Repair Drivers Side brake line.

Quazit

Veteran Member
Gold Member
Feb 23, 2021
396
Dallas, North Carolina
Generally installing quality stainless hoses has a big impact on brake pedal feel, they don't expand under pressure like the rubber hoses do. I have a homemade pressure bleeder that I attach over the MC. Just a plate with an air fitting and a rubber gasket. Need to be careful though not to run the fluid out of the rear chamber, the front not so bad as it is bigger. Use no more pressure than required to flow fluid, also this eliminates bench bleeding the MC.
The beer method is more fun but my preference is Canadian Mist.

rotin
I would like to see what this looks like.
 

Quazit

Veteran Member
Gold Member
Feb 23, 2021
396
Dallas, North Carolina

rocket dawg

Veteran Member
May 5, 2015
566
Grand Rapids Mi
Camaro and Firebird take the same kit. I have a 79 T/A and I used all 3 of them. Now dont take my word for the correct part number posted. It's been a few years and the Summit link was going off memory. The OEM flex lines would expand instead of allowing all the fluid to the calipers or drums in the rear. Stiff pedal but braking effect was not so good. Once all the lines were replaced (flex and hard lines) the car stopped on a dime and gave me 9 cents change. I did put a new Master cylinder on and new rotors and pads. I didn't go with ceramic pads, I use semi metallic. (AC Delco pads) Slotted rotors also. Rear drums were in very good condition so I left them alone. 100% of the fluid changed as well.
 

Roadkingbill

New Member
May 5, 2018
11
Hello, Back in December I purchased a 1971 Base Camaro 350 and the brakes needed a complete overhaul. The car had manual brakes with disks up front and drums in the rear. I upgraded to power brakes and installed a booster. I ordered this kit from inline: CC B7101 1971-73 Chevrolet Camaro Power Disc Complete Brake Line Kit 7pc, OE Steel. If at all possible put the car on a lift! I used jack stands and the line you are referring too is close to 10 feet long and it is a complete horror show dealing with by yourself. First step is to CAREFULLY remove the OEM line from the car and sent it on the ground and CAP the ends or you will get brake fluid all over you and everything else!! That long line has several ounces of fluid and it is nasty. I used pig blankets everywhere...part of the job. The new lines you get from inline comes in a 5 foot box two of the lines come bent for shipping. The main line front to rear and the one that goes next to the front cross member. The front lines are a breeze except if the flare nuts are rust frozen. Good grief... Anyway the most important thing I can tell you is to save the old tubes and use as a reference to bend the new tubes back into the correct orientation. Inline sends a picture of the bent tube and where to unbend but the new tube is CLOSE but not exact. I do believe these lines were ADJUSTED at the assembly line to fit :). This is what I did. Like I said I used the old line as a template for the new line. I used zip ties every 6 inches and attach the lines together and bent the new line to match the bends of the old. That line is bent like a corkscrew but it fits with a lot of swearing so empty the house. On jack stands I slid the line to the rear then snaked the line back up to the front past the master cylinder. Doing this allowed me to get it up to the top of the differential area. That is the hardest connection to make because you are on your back and trying to reach that area with the rearend in the way. All I can say is don't get too frustrated. I walked away and went to a safe zone and screamed. Did not help. In all seriousness if you can find a lift and a friend to help you with this long line you will be OK. It gets caught on everything and you are pulling and tugging it. What the hell is it caught on! Inline makes a quality line but that long line is bent in two places and it is also twisted to fit in the box use the old line as template..trust me!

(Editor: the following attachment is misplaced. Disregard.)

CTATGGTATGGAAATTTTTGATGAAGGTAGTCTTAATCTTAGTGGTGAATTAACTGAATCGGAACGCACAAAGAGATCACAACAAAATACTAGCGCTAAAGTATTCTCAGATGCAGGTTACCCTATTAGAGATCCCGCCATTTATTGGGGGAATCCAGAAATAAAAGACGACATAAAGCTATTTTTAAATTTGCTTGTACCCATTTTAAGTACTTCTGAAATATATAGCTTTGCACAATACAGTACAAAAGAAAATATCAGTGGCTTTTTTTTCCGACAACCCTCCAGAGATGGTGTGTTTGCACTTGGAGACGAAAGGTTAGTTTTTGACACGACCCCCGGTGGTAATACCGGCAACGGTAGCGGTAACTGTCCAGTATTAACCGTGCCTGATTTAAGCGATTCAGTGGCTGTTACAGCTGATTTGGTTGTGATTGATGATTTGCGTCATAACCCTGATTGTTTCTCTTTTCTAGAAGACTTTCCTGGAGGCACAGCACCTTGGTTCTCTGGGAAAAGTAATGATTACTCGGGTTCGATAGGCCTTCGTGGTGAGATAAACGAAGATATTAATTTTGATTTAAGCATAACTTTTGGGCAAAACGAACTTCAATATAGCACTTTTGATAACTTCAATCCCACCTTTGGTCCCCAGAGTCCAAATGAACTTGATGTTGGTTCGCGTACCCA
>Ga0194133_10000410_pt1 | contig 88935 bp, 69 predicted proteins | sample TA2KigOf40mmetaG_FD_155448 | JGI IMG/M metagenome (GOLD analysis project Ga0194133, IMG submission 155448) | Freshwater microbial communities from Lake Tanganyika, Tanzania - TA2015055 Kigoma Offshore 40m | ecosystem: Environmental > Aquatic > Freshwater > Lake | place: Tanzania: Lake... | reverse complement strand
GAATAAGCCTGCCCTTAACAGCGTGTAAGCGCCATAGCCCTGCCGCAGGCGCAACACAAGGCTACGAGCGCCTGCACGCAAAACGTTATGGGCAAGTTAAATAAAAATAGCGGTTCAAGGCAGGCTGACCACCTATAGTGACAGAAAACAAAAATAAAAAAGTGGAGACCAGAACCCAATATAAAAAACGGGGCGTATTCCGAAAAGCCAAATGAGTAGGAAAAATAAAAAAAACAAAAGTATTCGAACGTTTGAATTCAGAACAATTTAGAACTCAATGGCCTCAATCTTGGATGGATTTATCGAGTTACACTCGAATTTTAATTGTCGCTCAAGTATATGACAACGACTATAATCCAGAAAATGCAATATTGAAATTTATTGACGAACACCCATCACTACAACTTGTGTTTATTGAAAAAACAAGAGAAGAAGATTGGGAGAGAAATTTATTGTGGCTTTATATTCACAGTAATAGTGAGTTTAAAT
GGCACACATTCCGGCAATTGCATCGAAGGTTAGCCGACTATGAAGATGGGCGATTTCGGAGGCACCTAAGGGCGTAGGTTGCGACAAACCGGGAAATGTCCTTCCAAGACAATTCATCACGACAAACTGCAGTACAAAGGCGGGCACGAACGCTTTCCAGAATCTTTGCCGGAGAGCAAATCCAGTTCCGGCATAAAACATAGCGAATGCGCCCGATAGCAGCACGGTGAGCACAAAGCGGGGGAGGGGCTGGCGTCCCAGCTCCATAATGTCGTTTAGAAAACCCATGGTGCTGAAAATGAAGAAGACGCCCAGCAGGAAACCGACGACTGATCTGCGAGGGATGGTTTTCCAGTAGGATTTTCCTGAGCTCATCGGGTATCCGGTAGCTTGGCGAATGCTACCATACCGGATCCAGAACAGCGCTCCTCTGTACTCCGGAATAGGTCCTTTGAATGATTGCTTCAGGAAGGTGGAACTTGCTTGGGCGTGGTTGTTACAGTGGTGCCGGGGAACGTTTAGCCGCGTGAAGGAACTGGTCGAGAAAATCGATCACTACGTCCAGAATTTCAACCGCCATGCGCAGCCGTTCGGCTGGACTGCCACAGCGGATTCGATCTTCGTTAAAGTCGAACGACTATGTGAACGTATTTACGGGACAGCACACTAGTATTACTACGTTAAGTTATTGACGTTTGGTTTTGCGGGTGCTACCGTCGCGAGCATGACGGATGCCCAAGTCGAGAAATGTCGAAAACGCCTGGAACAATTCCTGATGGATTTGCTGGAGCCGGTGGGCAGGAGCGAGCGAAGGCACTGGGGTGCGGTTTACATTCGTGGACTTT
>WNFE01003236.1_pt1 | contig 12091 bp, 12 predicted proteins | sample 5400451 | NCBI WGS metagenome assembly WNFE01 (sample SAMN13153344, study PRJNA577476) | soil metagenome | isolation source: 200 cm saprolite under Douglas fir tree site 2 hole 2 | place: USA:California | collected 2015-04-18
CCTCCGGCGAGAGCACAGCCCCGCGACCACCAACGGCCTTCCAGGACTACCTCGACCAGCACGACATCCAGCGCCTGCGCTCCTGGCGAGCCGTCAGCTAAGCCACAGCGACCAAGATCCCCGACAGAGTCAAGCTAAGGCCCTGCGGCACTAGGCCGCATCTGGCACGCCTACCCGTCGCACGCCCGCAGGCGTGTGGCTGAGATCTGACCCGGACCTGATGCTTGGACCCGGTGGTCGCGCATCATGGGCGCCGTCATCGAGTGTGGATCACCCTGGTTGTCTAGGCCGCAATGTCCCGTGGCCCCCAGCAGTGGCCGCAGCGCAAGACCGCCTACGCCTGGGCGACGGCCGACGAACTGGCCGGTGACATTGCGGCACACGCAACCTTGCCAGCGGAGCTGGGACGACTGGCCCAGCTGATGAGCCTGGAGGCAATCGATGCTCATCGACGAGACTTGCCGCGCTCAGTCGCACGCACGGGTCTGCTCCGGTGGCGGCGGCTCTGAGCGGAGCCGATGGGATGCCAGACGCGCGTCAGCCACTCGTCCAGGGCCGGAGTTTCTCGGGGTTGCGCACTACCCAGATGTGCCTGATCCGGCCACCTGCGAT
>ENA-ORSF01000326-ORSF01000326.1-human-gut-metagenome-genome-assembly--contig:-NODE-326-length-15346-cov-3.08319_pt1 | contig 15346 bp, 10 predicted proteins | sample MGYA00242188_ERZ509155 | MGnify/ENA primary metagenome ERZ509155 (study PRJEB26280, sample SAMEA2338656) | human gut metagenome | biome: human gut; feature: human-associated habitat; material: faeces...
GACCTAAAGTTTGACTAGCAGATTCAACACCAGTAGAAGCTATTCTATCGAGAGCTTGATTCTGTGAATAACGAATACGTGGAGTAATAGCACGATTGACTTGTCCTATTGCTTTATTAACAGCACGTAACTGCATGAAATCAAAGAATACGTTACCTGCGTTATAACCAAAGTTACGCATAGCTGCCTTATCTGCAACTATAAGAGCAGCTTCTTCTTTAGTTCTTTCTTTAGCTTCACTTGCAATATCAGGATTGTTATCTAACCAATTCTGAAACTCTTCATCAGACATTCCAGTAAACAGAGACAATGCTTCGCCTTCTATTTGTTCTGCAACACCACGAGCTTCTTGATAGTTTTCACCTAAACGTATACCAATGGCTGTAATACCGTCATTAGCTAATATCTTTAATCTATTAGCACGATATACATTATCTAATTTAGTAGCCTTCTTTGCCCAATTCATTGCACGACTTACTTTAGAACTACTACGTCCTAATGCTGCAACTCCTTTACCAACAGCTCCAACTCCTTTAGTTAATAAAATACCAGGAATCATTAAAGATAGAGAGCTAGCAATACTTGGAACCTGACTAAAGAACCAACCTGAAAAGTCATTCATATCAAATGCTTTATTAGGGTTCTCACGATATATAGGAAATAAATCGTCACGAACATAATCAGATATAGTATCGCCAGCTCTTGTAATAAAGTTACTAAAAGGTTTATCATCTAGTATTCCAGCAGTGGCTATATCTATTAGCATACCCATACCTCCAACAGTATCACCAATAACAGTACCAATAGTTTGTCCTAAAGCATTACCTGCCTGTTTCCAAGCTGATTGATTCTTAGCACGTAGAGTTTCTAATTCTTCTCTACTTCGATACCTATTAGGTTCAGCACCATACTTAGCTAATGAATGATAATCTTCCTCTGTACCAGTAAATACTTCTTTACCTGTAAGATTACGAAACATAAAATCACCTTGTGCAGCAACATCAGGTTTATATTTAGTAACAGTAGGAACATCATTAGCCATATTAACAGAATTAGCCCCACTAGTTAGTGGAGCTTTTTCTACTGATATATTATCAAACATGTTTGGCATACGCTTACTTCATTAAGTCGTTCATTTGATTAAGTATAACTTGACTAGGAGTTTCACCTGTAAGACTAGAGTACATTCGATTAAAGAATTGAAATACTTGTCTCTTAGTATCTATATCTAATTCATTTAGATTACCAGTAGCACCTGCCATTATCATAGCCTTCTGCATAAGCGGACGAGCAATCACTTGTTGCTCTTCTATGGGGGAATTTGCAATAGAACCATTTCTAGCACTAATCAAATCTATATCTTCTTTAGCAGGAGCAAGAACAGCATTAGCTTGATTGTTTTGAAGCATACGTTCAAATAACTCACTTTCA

Thanks for the advice. I just received my kit from In-line tube yesterday. I don’t have the old line. My car was a frame off restoration project that came without brakes. Wish me luck.
 

rotinrob

Veteran Member
Oct 2, 2018
273
The lines pretty much fall into place except on the plumbers nightmare that is a 1970. Anyway an assembly manual has nice illustrations in it that shows how and where to put the lines. Also gives torque specs.

Quazit: I am nowhere near my shop to take a picture of my homemade brake bleeder if that is what you are asking about. But it is literally a flat plate that covers the master cylinder with an air spud and a rubber gasket.

rotin
 

Quazit

Veteran Member
Gold Member
Feb 23, 2021
396
Dallas, North Carolina
So, I received the Inline Rear brake lines that go over the axle. Just so you know, the passenger side line is too long and the drivers side is too short for the 77 LT. I Also bought the center line connected over the axle, and its perfect, but since that mount for it is welded to the axle, both of the lines are the wrong length.

They work, but the Drivers side wont be long enough to go back in the original clips.
 

rocket dawg

Veteran Member
May 5, 2015
566
Grand Rapids Mi
Make a small extension for the welded on bracket. GM did weld them on in various places. Mine was perfect. If you have access to a welder, cut the bracket off and relocate it. Otherwise a call to them will get ya straightened out.
 




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